Wednesday, May 31, 2017

Ask Alicia: Blocks and all



Email from 'Said':

:-)
Hi Alicia,
Thanks for the mail. I would like to know your opinion/suggestion on two more things (Won't take more time of yours .. promise)

1) Do you get something like a writer's block? How do you overcome?
2) As a kid, I had a huge desire to 'live' out of drawing. Now when I see, I feel maybe that was the reason why I stopped .. as I found it difficult to monetise on the skill. Did you have a similar phase/doubts? Or the 'living' part 'just' happened? How do you keep the 'need for money' separate from your art?

Thanks

--
Hellooo
So let me get straight to it!


1) Do you get something like a writer's block? How do you overcome?
I used to before I drew for a living. I remember when I was at university, there were sometimes 4-5 weeks that would pass by where I just didn’t feel like picking up a pencil and then suddenly I couldn’t stop drawing the week after. But I think now I can’t even imagine not drawing daily. I believe it comes from making it habitual. Habit to draw but also sometimes practical when it comes to what to draw. There are days when I can sit infant of a blank paper and stare without a thought and that’s when I refer to notes I make about ‘what I need to draw’. I make these notes at random times when I am in the middle of other activities and don't have access to a pencil. I feel like it’s almost like cooking sometimes. You can sometimes whip up something just by looking at the ingredients but sometimes you need to flip through your recipe book. 

2) As a kid, I had a huge desire to 'live' out of drawing. Now when I see, I feel maybe that was the reason why I stopped .. as I found it difficult to monetise on the skill. Did you have a similar phase/doubts? Or the 'living' part 'just' happened? How do you keep the 'need for money' separate from your art?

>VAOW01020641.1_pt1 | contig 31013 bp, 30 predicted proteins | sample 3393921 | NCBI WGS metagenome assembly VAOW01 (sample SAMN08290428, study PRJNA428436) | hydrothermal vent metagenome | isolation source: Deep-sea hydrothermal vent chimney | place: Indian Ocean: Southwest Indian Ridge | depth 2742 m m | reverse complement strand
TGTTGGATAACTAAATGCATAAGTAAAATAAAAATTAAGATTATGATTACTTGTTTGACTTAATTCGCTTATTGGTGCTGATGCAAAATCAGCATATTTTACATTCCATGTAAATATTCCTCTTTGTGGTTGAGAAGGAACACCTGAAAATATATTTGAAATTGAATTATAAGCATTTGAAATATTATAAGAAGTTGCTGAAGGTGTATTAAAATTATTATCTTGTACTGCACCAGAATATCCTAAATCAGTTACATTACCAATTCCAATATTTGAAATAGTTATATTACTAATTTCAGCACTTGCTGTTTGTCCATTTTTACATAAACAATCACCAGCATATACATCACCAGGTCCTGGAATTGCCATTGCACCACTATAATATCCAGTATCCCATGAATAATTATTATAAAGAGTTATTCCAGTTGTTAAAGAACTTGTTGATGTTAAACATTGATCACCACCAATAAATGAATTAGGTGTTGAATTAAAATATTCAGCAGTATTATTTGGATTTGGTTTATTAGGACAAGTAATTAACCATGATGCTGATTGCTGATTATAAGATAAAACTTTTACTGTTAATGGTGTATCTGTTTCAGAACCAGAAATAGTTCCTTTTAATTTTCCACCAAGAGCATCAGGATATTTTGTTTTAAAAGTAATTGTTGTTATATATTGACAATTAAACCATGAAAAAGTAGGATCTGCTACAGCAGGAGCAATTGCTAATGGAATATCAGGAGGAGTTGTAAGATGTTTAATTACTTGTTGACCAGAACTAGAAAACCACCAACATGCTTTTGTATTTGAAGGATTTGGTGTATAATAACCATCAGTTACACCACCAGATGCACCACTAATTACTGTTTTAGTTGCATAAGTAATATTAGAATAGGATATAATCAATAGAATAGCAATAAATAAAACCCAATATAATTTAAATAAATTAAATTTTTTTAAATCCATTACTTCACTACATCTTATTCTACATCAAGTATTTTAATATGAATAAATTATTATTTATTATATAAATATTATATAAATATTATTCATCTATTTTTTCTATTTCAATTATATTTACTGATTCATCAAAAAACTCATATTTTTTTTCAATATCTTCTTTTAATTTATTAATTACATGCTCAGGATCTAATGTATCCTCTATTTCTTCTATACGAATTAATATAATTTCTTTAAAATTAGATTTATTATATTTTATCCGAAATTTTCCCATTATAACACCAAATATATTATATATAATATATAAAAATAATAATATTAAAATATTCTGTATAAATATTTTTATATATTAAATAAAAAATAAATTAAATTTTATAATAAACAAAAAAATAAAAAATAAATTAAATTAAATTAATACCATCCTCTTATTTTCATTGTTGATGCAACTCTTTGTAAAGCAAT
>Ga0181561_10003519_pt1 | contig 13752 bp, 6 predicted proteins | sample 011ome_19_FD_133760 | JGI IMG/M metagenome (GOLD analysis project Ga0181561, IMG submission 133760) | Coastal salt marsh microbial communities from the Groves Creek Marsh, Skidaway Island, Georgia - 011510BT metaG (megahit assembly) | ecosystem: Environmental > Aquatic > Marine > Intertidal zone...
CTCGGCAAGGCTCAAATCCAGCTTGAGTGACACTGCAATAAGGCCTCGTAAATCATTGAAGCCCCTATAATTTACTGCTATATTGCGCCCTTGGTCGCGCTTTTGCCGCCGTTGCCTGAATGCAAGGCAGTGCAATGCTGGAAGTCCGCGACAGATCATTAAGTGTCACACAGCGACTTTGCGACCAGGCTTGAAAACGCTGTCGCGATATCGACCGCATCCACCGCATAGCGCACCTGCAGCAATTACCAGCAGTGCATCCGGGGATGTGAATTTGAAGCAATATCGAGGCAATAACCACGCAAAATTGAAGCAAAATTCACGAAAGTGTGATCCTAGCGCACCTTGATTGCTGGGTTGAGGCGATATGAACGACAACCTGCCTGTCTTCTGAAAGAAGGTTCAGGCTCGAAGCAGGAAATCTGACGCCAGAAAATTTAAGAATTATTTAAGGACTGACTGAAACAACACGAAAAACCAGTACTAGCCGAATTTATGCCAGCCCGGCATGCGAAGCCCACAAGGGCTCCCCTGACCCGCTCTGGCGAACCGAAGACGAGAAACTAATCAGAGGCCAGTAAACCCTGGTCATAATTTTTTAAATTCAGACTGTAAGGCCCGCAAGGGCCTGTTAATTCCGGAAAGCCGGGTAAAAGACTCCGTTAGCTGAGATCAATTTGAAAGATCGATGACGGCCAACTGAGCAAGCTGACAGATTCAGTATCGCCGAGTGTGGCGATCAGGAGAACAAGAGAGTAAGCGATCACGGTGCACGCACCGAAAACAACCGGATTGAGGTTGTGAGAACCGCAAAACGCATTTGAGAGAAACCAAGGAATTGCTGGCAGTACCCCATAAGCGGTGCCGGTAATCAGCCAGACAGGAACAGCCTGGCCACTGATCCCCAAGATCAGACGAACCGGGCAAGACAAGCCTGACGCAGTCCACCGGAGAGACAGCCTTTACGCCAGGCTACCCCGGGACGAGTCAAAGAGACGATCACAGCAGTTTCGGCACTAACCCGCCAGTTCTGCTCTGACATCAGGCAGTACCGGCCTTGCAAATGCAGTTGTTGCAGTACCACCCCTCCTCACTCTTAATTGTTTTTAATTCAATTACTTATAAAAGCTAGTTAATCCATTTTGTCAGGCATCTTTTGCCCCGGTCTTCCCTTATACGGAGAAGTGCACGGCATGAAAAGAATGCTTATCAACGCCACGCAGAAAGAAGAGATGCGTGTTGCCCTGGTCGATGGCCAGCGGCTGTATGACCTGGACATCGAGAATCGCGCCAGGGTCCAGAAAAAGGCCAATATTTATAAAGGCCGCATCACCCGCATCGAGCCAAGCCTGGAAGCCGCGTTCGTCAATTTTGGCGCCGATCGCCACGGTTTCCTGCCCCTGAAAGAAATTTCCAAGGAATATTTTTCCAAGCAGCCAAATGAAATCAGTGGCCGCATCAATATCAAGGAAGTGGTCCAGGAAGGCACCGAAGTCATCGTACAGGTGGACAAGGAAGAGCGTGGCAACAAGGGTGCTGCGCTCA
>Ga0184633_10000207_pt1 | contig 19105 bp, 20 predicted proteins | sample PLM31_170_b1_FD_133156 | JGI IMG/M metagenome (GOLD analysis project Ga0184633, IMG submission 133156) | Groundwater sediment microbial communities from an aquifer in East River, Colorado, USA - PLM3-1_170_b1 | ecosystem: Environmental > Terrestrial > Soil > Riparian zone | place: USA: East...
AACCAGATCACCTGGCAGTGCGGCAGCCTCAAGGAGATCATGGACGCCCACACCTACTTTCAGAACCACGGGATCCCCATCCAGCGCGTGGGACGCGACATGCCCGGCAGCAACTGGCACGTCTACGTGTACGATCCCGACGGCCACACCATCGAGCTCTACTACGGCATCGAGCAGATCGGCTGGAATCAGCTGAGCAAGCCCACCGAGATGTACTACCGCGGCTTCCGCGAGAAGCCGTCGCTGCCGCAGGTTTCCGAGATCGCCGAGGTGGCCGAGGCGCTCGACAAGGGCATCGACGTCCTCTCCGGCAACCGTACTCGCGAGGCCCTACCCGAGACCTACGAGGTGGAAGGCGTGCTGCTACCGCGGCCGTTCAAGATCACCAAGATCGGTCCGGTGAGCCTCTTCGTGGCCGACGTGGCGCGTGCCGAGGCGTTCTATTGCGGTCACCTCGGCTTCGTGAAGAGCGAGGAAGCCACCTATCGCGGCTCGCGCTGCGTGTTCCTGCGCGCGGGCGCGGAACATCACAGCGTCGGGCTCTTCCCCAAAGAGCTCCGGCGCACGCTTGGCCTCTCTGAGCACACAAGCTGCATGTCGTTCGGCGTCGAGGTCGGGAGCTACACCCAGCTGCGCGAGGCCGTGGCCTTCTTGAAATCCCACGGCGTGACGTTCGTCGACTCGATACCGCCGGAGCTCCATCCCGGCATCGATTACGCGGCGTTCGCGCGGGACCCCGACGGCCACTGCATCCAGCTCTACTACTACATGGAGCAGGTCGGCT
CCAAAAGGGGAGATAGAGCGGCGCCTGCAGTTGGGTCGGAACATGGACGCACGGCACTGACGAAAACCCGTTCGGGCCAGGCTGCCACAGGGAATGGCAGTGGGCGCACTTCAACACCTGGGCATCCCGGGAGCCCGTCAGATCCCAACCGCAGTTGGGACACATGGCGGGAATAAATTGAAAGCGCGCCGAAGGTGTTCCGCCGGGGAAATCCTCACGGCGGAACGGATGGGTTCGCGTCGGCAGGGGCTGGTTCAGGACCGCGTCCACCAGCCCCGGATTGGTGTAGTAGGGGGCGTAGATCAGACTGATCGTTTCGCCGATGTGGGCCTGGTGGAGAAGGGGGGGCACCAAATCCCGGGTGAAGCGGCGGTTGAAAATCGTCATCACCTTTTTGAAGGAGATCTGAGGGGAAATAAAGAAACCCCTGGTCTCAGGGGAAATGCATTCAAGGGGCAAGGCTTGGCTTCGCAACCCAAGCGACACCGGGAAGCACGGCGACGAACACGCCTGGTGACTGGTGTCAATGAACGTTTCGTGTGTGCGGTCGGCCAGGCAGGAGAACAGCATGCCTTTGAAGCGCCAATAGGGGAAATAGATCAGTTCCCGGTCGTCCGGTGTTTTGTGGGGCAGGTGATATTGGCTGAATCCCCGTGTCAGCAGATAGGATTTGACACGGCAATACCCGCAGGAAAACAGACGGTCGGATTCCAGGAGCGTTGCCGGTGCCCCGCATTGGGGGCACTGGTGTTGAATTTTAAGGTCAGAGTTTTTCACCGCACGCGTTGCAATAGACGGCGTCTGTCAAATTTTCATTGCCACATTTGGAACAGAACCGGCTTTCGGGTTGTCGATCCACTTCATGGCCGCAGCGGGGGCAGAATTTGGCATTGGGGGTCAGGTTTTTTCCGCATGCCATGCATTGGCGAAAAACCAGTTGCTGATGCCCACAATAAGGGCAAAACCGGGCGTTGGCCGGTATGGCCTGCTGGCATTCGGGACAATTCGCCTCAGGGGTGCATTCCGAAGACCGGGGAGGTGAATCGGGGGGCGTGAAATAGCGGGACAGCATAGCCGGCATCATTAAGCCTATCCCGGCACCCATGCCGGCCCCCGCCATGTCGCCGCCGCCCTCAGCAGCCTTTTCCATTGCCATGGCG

That’s a great question! That’s one of the reasons I said I WOULDN'T be an artist as a kid too! And well, life has a funny way of making your wouldn’ts come true :)
I kind of fell into freelancing and that meant I had to come out of my comfort zone and talk about money to clients and put a figure to my work. When it comes to client work, it’s a job and not a piece of art because art is about feelings and messages whereas client work is about fulfilling a brief, even though you have to/want to put in feelings and a message. That’s something I make clear to students as well. Realise that when you illustrate commercially, you’re never given a blank canvas. Having said that, it’s sooo much more fun that it sounds. It’s challenging in a nice way where you work within the constraints but in the most creative way. It's also personally challenging because you have to do things that you don't always prefer, like talking about money (which is a big worry when starting out) but you get used to it over time. Be open in thought and accept challenges. 

But at the end of the day, you should also always draw for you! And that’s when you can call it ‘art’. And that's when you can have a blank canvas and the separation that one may desire. 

Hope this helps!
Love, 
Alicia

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